Did you know that this week (October 20th - 26th) is National Save for Retirement Week? I didn’t, until surfing Twitter this morning! Learning of this campaign reminded me that on October 1, the Teacher Insurance and Annuity Association - College Retirement Equities Fund (TIAA-CREF) released its second annual Financial Advice Survey results. What better time to share the findings?
The survey was conducted by an independent research firm between August 28 and September 2, 2013 of a national sample of 1,000 individuals 18 years and older. Respondents provided information around their preferences, behaviors, and attitudes when it comes to receiving financial advice.
For a bit of background, the TIAA was founded in 1918 through the Carnegie Corporation of New York and the Carnegie Foundation, with the goal of, “supporting the financial well-being of college teachers through a pioneering system of annuities and low-cost life insurance.” TIAA survived the Great Depression of 1929 due to its investing practices. Even Albert Einstein become a participant in 1933. Then in 1952, the College Retirement Equities Fund (CREF), a variable annuity, was created.
I personally found the survey results to be extremely interesting when I thought about my family and friends. As an HR professional, I also found them interesting when it comes to thinking through staff service offerings. What’s your take?
According to the survey:
- There was an 11 percent jump in individuals who noted they have been asking for financial advice concerning retirement from 2012 (52 percent) to 2013 (63 percent) (See report page 2).
- Approximately 48 percent of respondents noted that it is hard to know which sources of financial advice can be trusted. Likewise, about two-fifths of respondents think good financial advice costs more than they can afford (p. 1).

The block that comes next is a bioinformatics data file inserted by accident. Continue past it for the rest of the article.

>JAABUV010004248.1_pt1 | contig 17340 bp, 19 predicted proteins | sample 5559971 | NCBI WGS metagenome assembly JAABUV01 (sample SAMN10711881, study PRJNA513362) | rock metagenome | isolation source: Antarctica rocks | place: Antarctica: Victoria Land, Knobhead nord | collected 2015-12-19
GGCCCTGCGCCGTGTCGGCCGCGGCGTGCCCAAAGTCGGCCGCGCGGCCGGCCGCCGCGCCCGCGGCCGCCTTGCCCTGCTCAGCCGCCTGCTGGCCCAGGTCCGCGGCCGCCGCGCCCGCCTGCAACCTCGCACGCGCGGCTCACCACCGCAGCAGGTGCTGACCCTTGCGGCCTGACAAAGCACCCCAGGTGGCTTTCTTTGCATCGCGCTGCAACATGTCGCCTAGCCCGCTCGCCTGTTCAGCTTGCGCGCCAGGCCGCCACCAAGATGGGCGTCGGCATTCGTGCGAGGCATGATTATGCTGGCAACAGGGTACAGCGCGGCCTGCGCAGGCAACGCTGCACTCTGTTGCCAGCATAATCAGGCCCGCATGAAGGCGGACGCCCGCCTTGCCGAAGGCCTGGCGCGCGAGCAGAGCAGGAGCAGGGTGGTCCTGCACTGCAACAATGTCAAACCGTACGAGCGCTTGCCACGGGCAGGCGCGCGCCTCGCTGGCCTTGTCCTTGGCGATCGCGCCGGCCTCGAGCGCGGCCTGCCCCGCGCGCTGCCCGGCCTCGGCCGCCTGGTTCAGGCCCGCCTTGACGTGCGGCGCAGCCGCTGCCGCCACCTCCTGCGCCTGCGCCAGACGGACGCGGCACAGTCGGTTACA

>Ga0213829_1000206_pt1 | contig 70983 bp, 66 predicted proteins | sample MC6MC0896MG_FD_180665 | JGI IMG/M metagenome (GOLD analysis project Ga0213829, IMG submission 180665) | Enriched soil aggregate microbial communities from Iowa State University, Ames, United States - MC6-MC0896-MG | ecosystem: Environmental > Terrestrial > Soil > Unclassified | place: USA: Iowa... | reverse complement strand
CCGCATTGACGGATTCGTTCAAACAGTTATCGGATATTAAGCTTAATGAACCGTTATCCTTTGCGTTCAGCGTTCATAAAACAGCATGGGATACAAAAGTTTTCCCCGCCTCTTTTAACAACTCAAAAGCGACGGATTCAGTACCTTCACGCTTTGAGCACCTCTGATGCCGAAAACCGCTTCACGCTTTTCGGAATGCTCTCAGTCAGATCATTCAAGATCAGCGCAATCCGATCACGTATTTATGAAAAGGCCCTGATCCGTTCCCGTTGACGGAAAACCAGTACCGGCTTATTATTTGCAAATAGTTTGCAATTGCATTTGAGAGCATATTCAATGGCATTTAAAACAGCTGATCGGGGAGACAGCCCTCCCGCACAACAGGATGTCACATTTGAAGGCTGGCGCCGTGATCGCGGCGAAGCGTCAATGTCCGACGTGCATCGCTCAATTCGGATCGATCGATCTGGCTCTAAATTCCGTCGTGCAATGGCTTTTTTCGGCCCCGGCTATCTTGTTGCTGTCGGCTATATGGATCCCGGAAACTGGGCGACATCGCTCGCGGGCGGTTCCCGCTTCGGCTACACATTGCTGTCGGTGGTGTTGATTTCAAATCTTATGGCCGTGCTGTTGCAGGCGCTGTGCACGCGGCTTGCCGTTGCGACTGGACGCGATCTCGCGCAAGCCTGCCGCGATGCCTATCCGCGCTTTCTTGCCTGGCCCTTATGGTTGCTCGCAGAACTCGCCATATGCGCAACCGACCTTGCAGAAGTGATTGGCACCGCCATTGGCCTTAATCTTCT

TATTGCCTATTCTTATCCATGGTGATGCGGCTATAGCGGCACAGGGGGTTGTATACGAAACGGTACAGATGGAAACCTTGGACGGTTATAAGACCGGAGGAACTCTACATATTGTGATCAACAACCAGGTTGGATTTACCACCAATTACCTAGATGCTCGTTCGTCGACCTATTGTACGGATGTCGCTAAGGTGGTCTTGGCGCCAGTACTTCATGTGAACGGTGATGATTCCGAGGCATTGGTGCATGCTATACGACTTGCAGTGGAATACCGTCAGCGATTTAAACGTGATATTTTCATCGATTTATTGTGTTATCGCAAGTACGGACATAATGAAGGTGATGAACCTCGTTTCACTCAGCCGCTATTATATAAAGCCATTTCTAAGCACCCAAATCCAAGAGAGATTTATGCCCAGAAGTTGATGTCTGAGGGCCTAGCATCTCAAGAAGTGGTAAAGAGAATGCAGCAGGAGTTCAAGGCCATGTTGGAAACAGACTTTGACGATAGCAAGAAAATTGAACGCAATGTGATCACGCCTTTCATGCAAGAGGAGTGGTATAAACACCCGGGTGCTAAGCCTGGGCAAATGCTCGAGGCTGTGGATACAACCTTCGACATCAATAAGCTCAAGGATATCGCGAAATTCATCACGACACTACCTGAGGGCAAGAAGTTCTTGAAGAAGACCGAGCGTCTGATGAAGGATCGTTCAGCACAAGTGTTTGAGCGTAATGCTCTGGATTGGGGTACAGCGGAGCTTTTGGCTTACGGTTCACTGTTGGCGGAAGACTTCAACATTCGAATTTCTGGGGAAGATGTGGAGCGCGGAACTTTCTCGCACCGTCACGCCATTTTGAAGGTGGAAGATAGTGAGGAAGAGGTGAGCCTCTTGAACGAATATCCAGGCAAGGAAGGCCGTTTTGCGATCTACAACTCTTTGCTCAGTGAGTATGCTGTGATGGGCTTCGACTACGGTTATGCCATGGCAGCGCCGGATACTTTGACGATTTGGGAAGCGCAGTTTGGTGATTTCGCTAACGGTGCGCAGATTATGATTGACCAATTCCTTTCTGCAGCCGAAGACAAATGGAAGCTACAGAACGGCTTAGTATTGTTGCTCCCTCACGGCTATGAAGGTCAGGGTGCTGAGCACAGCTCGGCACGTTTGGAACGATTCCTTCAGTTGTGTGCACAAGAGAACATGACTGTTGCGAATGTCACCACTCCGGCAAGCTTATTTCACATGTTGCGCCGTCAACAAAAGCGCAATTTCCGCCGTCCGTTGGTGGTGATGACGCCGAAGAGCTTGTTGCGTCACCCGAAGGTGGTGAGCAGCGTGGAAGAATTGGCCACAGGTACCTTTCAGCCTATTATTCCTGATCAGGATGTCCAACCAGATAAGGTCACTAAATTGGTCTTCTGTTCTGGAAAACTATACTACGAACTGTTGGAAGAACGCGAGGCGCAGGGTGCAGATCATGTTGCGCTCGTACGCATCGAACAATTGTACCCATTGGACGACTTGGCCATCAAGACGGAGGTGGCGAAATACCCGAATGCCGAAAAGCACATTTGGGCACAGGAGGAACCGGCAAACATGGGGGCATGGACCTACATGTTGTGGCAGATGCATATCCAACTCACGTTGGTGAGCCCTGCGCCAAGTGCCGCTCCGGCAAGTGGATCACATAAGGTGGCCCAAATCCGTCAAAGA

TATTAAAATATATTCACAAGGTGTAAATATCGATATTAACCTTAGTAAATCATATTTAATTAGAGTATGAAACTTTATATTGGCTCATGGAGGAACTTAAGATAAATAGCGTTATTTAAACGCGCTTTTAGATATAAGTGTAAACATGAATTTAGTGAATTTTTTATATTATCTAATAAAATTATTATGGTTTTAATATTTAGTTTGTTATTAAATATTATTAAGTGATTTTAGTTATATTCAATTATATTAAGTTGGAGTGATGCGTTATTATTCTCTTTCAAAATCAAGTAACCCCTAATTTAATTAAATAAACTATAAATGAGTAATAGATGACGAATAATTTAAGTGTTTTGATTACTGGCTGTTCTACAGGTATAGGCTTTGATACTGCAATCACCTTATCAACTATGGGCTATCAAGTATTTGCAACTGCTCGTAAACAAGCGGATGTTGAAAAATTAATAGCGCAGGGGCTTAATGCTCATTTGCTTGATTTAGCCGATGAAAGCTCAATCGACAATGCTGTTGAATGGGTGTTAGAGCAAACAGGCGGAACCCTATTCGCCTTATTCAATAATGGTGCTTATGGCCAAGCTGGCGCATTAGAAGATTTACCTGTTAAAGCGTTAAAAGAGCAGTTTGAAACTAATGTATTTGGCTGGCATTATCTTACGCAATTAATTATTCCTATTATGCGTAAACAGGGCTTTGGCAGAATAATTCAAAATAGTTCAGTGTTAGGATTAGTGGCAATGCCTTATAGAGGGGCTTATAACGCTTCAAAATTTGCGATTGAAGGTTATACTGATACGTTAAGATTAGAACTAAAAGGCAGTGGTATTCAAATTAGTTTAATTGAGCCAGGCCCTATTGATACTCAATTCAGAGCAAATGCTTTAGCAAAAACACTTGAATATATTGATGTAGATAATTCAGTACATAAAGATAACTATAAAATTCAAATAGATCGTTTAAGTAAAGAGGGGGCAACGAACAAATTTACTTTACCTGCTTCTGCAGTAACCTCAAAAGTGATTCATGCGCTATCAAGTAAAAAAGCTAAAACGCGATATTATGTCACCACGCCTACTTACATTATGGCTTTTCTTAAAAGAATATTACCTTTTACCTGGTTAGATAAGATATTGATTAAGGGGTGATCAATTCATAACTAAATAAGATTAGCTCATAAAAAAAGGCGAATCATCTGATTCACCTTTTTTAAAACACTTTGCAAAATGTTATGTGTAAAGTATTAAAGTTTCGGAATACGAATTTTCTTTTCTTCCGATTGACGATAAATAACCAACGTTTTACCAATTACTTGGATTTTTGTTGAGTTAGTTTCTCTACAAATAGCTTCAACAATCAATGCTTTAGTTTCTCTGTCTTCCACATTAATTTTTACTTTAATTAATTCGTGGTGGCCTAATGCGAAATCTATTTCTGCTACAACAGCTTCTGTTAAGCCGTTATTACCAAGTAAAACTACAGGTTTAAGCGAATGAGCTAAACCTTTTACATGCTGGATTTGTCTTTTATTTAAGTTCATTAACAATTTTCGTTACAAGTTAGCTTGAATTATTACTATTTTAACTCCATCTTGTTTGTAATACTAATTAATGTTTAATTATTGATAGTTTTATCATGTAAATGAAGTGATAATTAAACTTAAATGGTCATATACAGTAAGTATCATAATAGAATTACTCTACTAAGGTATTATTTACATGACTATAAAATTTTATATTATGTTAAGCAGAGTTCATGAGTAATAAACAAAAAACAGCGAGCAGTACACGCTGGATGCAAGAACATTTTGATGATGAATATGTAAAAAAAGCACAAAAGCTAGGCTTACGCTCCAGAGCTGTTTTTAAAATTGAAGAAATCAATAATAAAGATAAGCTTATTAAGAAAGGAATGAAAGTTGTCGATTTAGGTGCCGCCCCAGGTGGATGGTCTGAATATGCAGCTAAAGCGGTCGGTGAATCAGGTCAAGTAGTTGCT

- Generational differences are dramatic. Forty-three percent of Generation Y respondents (ages 18 to 34) noted that they have no or little information and knowledge when it comes to retirement financial planning. Yet, Generation X (ages 35 to 44) respondents are the most likely to be seeking financial and retirement savings advice (80 percent). They are also the generation that is most likely to currently be using online tools for financial advice or a financial service provider website (p. 5).
- Women indicate less confidence than men in the amount they have saved for retirement. While 65 percent of men say they are confident that they are saving enough, only 56 percent of women indicate the same (p. 6).
- Meanwhile, 37 percent of respondents shared that they do not like talking to anyone about their finances (p. 1).
Do these findings surprise you? Is your organization currently offering financial planning services or assistance to staff? Is this a service you have contimplated offering? Please share your thoughts in the comments section below!
The opinions expressed in K-12 Talent Manager are strictly those of the author(s) and do not reflect the opinions or endorsement of Editorial Projects in Education, or any of its publications.